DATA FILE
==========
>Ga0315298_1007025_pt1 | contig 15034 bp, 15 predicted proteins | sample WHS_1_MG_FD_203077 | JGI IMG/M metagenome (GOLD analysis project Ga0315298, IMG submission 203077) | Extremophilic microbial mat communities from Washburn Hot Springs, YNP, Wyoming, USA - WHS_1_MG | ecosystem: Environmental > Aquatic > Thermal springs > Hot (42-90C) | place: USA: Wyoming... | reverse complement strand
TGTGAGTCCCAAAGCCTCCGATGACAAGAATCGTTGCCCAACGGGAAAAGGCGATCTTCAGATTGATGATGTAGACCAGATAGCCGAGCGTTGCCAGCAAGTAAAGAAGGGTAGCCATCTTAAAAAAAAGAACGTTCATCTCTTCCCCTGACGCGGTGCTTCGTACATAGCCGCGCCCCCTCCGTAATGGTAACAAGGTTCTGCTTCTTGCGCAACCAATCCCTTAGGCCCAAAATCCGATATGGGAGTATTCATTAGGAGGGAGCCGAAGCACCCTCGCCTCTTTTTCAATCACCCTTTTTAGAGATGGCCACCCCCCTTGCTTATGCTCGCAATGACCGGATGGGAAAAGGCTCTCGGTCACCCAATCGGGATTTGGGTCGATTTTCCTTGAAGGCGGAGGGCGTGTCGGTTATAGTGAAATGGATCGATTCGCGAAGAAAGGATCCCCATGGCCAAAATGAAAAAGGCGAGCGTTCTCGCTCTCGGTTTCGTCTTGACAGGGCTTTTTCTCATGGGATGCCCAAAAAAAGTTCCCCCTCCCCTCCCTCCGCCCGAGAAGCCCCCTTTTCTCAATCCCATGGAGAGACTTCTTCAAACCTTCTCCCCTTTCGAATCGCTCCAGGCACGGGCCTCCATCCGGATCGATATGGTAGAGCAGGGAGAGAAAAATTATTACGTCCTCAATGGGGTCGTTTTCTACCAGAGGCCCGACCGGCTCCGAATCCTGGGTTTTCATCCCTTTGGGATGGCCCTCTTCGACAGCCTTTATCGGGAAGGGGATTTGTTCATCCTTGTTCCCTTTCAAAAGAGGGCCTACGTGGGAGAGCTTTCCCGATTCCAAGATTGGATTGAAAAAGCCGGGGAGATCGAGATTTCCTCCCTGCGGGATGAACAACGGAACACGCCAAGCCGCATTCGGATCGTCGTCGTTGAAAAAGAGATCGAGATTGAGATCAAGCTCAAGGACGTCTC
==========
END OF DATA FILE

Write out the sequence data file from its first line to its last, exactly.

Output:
>Ga0315298_1007025_pt1 | contig 15034 bp, 15 predicted proteins | sample WHS_1_MG_FD_203077 | JGI IMG/M metagenome (GOLD analysis project Ga0315298, IMG submission 203077) | Extremophilic microbial mat communities from Washburn Hot Springs, YNP, Wyoming, USA - WHS_1_MG | ecosystem: Environmental > Aquatic > Thermal springs > Hot (42-90C) | place: USA: Wyoming... | reverse complement strand
TGTGAGTCCCAAAGCCTCCGATGACAAGAATCGTTGCCCAACGGGAAAAGGCGATCTTCAGATTGATGATGTAGACCAGATAGCCGAGCGTTGCCAGCAAGTAAAGAAGGGTAGCCATCTTAAAAAAAAGAACGTTCATCTCTTCCCCTGACGCGGTGCTTCGTACATAGCCGCGCCCCCTCCGTAATGGTAACAAGGTTCTGCTTCTTGCGCAACCAATCCCTTAGGCCCAAAATCCGATATGGGAGTATTCATTAGGAGGGAGCCGAAGCACCCTCGCCTCTTTTTCAATCACCCTTTTTAGAGATGGCCACCCCCCTTGCTTATGCTCGCAATGACCGGATGGGAAAAGGCTCTCGGTCACCCAATCGGGATTTGGGTCGATTTTCCTTGAAGGCGGAGGGCGTGTCGGTTATAGTGAAATGGATCGATTCGCGAAGAAAGGATCCCCATGGCCAAAATGAAAAAGGCGAGCGTTCTCGCTCTCGGTTTCGTCTTGACAGGGCTTTTTCTCATGGGATGCCCAAAAAAAGTTCCCCCTCCCCTCCCTCCGCCCGAGAAGCCCCCTTTTCTCAATCCCATGGAGAGACTTCTTCAAACCTTCTCCCCTTTCGAATCGCTCCAGGCACGGGCCTCCATCCGGATCGATATGGTAGAGCAGGGAGAGAAAAATTATTACGTCCTCAATGGGGTCGTTTTCTACCAGAGGCCCGACCGGCTCCGAATCCTGGGTTTTCATCCCTTTGGGATGGCCCTCTTCGACAGCCTTTATCGGGAAGGGGATTTGTTCATCCTTGTTCCCTTTCAAAAGAGGGCCTACGTGGGAGAGCTTTCCCGATTCCAAGATTGGATTGAAAAAGCCGGGGAGATCGAGATTTCCTCCCTGCGGGATGAACAACGGAACACGCCAAGCCGCATTCGGATCGTCGTCGTTGAAAAAGAGATCGAGATTGAGATCAAGCTCAAGGACGTCTC